24 Oct 2015 18:46 IST

Finger on the pulse(s)

A long-term strategy to increase acreage under pulses and build up a buffer stock is long overdue

After onions, it is now the turn of lentils to send the pulse racing. Prices of all major pulses have shot up in the last month, on the back of speculation over a poor harvest in this year’s kharif crop.

The price of tur/arhar dal (pigeon pea) has doubled in some cities, crossing the ₹200/kg mark. Others such as urad dal (black gram), moong dal (green gram), chana (chickpea) and masur dal (lentil) have become pricey too.

In a country where dals are an important source of protein and with this being the festival season, the outrage among the people is not surprising. Behind this price rise is a sorry tale of inefficient planning and management by the government over the years. Just consider these facts.

India, biggest producer

India is the largest producer and consumer of pulses in the world. Current consumption is estimated at 23 million tonnes per annum. Yet, the country has never managed to produce enough to meet the demand, which has anyway been growing at a glacial pace.

Traditionally, between a fifth and sixth of the annual consumption has been serviced by imports and the government, over the years, has failed to take serious steps to bridge this deficit by increasing acreage in the country. India’s production of pulses has been stuck at 17-19 million tonnes in the last five years.

Unlike wheat, oilseeds and sugar, the international trade in pulses is rather small and imports at short notice are not easy. The entire global trade in pulses — at 15 million tonnes — is smaller than India’s production. The major producers are Canada/US (masoor dal), Myanmar (tur, urad and moong dals), Tanzania and Mozambique (tur dal) and Australia (chana dal).

The immediate cause for the rising prices now is that the output of pulses in India this year is expected to fall short of the 7-million-tonne target by 1.5 million tonnes. This follows two consecutive years of poor harvests — pulses production in 2014-15, at 17.2 million tonnes, was down by about 12 per cent, or 2 million tonnes.

Though the crop will start coming into the market only from late-November, traders have been quick to sense the expected shortage and have started hoarding stocks to gain from the anticipated upsurge in prices.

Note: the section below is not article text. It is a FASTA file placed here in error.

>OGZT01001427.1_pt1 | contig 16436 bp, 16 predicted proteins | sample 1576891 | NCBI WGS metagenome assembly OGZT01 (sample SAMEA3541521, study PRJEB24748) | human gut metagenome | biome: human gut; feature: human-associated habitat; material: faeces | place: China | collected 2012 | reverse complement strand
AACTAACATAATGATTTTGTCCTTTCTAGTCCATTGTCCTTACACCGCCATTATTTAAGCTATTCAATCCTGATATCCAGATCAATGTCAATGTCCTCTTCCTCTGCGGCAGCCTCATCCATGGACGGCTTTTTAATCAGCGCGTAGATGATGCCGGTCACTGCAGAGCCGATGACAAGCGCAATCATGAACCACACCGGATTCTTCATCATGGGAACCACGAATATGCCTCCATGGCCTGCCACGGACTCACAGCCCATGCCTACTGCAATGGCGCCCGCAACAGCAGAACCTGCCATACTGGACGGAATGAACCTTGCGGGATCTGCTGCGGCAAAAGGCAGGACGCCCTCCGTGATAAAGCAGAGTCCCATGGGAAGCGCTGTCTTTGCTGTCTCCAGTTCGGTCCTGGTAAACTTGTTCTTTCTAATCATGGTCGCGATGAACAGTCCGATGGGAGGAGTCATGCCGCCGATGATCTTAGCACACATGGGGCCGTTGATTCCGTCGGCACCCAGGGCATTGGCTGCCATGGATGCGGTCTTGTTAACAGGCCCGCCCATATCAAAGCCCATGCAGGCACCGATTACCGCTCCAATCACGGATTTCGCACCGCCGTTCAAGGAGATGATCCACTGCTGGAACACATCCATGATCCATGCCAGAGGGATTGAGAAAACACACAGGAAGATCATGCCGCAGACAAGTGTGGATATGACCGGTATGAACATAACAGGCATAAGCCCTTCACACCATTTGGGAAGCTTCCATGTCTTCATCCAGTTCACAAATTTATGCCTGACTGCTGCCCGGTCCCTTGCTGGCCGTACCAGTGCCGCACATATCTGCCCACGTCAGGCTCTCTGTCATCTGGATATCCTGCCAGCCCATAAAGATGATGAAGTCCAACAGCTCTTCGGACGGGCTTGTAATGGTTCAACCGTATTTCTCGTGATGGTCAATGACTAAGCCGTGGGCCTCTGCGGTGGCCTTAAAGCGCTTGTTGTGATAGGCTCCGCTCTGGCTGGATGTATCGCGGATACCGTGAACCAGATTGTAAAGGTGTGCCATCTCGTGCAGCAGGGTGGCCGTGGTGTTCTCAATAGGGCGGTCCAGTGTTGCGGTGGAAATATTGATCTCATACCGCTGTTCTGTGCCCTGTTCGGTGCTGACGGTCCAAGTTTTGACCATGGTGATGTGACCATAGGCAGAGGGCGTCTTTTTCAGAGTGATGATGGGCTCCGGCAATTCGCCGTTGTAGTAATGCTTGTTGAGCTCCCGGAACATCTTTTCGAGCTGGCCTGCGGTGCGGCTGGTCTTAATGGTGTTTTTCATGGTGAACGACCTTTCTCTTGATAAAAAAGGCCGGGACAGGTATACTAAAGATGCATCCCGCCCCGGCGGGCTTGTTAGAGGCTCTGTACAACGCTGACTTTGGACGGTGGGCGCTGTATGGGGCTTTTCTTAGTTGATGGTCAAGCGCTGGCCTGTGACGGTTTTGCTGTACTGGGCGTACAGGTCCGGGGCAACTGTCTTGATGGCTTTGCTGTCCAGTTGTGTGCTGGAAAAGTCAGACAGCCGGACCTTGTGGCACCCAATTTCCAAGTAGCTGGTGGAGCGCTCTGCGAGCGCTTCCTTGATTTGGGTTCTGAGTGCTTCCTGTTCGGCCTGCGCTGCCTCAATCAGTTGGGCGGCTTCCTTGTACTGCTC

Government moves

And what has the government done? It has imposed stock limits on traders to combat hoarding and conducted raids across the country to ferret out hoarded stock. Besides, it is importing 7,000 tonnes of pulses and distributing them at subsidised prices using a ₹500-crore fund created for market stabilisation of agri commodities in the last Budget.

But all this is too little, too late. The quantum that the government plans to import is just about a day’s consumption of pulses and will not be enough to move the market. The stock limits and raids have had only a limited effect in bringing down prices. Traders are crying foul over the stock limits, pointing out that for a crop where the harvest season is just about 2-3 months in a year, stocking up is imperative if supplies are to be maintained through the year. But the government is not willing to listen, given its overweening objective of quelling prices.

With demand rising amid the ongoing festival season, dal prices are set to remain elevated, at least until the new crop enters the market in December. Besides, the regular imports will also start flowing into the market in the next few weeks. This is in the short term.

Long-term strategy

What is needed is a long-term strategy to increase the acreage of pulses and also to build up a buffer stock which can be used to tame prices when they move upwards.

Traditionally, pulses have been the poor cousin of other crops such as wheat, paddy and sugarcane, with farmers preferring the latter as yields and prices are higher. Experts have been advising that the government should set a MSP (minimum support price) that is lucrative for farmers to cultivate pulses.

Farmers also need to be assisted with high-yielding and hybrid varieties of seeds that can grow in a low-irrigation environment. It is ironic indeed that, despite large arrears from sugar mills, farmers still don’t mind producing sugarcane and overlook crops such as pulses.

The government should also procure pulses from farmers at the promised MSP and build up a buffer stock of at least 2-3 million tonnes that can be released into the market in times such as now.

Ultimately, if the present crisis results in a correction in the long-term strategy, it would have served its purpose.